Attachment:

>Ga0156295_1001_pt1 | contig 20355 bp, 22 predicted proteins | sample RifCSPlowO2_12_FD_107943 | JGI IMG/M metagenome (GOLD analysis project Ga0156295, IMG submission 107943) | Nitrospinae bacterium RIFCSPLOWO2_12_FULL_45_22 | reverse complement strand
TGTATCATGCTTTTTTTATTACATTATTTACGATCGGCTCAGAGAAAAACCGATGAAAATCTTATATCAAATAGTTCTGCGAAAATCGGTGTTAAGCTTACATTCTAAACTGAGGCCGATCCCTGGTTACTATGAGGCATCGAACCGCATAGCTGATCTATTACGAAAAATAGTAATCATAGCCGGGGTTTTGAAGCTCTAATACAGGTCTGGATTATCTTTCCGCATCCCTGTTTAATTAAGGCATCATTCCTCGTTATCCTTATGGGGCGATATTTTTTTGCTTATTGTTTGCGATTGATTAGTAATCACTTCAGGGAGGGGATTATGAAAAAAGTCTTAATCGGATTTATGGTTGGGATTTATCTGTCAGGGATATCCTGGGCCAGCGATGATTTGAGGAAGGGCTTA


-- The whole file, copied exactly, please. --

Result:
>Ga0156295_1001_pt1 | contig 20355 bp, 22 predicted proteins | sample RifCSPlowO2_12_FD_107943 | JGI IMG/M metagenome (GOLD analysis project Ga0156295, IMG submission 107943) | Nitrospinae bacterium RIFCSPLOWO2_12_FULL_45_22 | reverse complement strand
TGTATCATGCTTTTTTTATTACATTATTTACGATCGGCTCAGAGAAAAACCGATGAAAATCTTATATCAAATAGTTCTGCGAAAATCGGTGTTAAGCTTACATTCTAAACTGAGGCCGATCCCTGGTTACTATGAGGCATCGAACCGCATAGCTGATCTATTACGAAAAATAGTAATCATAGCCGGGGTTTTGAAGCTCTAATACAGGTCTGGATTATCTTTCCGCATCCCTGTTTAATTAAGGCATCATTCCTCGTTATCCTTATGGGGCGATATTTTTTTGCTTATTGTTTGCGATTGATTAGTAATCACTTCAGGGAGGGGATTATGAAAAAAGTCTTAATCGGATTTATGGTTGGGATTTATCTGTCAGGGATATCCTGGGCCAGCGATGATTTGAGGAAGGGCTTA